Consumer-facing businesses that enter into cross-border contracts with EU consumers may wish to review their standard terms and conditions, following a recent ECJ ruling (Verein für Konsumenteninformation v Amazon EU Särl C-191/15).

The case

Amazon EU, incorporated in Luxembourg, entered into sales contracts with consumers in Austria. The sales contracts stated that Luxembourg law would govern the contracts. Verein für Konsumenteninformation, a consumer group in Austria, brought an action in the Austrian courts to challenge the fairness of certain terms of the sales contracts. The Austrian court referred certain questions to the ECJ.

Amongst its answers, the ECJ stated that EU law in principle allows B2C contracts to stipulate the governing law. Under Article 6(2) of the Rome I Regulation, parties may choose the law applicable to a consumer contract. Article 6(2) states, however, that the choice of law is effective 'provided that the protection is ensured which the consumer is afforded by the provisions of the law of his country that cannot be derogated from by agreement'. The ECJ stated that a governing law clause will be unfair (under the fairness test imposed under Article 3(1) of the Unfair Terms in Consumer Contracts Directive (93/13/EEC), transposed into English law under Part 2 of the Consumer Rights Act 2015) if it misleads consumers by suggesting that only one member state's laws will apply to the contract.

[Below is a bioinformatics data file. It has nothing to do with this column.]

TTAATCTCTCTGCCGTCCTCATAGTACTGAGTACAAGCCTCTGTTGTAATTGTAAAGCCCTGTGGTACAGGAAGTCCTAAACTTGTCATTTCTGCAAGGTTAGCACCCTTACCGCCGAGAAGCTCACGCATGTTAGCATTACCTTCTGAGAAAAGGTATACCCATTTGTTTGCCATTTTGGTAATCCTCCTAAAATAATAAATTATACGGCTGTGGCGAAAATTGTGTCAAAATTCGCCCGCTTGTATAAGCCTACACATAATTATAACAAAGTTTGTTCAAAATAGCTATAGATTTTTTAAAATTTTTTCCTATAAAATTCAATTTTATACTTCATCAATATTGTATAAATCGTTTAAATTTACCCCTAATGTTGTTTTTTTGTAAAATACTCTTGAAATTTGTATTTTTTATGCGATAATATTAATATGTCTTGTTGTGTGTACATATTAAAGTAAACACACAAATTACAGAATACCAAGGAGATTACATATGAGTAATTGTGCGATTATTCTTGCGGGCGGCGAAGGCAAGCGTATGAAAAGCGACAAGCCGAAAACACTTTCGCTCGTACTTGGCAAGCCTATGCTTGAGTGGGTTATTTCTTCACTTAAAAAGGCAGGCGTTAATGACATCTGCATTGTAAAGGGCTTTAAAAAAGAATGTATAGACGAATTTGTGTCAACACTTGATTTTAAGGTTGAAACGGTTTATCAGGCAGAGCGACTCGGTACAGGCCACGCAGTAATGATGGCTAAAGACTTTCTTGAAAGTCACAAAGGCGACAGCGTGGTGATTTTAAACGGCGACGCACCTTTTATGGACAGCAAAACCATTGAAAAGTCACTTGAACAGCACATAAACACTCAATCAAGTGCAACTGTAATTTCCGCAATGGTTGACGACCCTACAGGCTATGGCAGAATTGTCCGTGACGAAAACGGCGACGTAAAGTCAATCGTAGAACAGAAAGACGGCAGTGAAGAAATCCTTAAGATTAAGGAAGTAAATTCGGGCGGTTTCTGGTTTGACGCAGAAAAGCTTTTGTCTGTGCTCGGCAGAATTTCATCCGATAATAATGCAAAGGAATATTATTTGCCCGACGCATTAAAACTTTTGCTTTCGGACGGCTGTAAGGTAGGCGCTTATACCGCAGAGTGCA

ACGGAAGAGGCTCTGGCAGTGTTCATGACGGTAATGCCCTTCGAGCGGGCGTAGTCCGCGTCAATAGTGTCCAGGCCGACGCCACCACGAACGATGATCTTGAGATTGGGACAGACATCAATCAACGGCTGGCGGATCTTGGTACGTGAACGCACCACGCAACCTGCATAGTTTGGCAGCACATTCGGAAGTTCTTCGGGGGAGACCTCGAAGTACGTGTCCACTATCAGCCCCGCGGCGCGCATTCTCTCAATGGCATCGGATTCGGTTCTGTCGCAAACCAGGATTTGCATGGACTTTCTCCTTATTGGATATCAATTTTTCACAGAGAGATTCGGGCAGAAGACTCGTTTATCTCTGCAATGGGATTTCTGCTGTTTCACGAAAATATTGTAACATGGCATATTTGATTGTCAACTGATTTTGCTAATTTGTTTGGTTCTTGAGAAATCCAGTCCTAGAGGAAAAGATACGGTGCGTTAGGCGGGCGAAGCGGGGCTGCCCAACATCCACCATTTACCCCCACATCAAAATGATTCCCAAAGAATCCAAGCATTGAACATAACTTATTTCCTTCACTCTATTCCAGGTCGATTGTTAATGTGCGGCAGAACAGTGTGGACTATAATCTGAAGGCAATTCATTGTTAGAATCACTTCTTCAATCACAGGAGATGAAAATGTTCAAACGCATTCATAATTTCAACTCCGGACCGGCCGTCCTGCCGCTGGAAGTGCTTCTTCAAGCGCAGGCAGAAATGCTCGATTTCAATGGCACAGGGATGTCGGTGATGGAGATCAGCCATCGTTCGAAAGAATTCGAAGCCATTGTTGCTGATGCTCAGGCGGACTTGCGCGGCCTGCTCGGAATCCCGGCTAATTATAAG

Practical effect

It is a relief for consumer-facing businesses that they can continue to select the law that applies to their consumer-facing contracts. It is clear, however, that a standard governing law clause (ie, selecting the law of the seller's jurisdiction to govern the contract) may be unfair, and therefore unenforceable, unless the contract makes it clear that a consumer can continue to rely on any mandatory consumer protection provisions in their jurisdiction. We therefore suggest that clients add an additional clause into the governing law clause of their cross-border B2C contracts along the following lines:

'As a consumer, you will benefit from any mandatory provisions of the law of the country in which you are resident.  Nothing in these terms and conditions, including [reference to the choice of law clause], affects your rights as a consumer to rely on such mandatory provisions of local law.'

Whilst the ECJ did not rule on this point, the opinion of the Advocate General states that a general caveat (as suggested above) should be sufficient without listing each mandatory provision.

The ECJ's position in this case follows the general trend in consumer law of making B2C contracts more accessible for consumers without a legal background. We recommend that consumer-facing businesses keep abreast of developments in consumer law, as many provisions that are standard in B2B contracts may be unenforceable against consumers if not drafted in a way that is fair and transparent.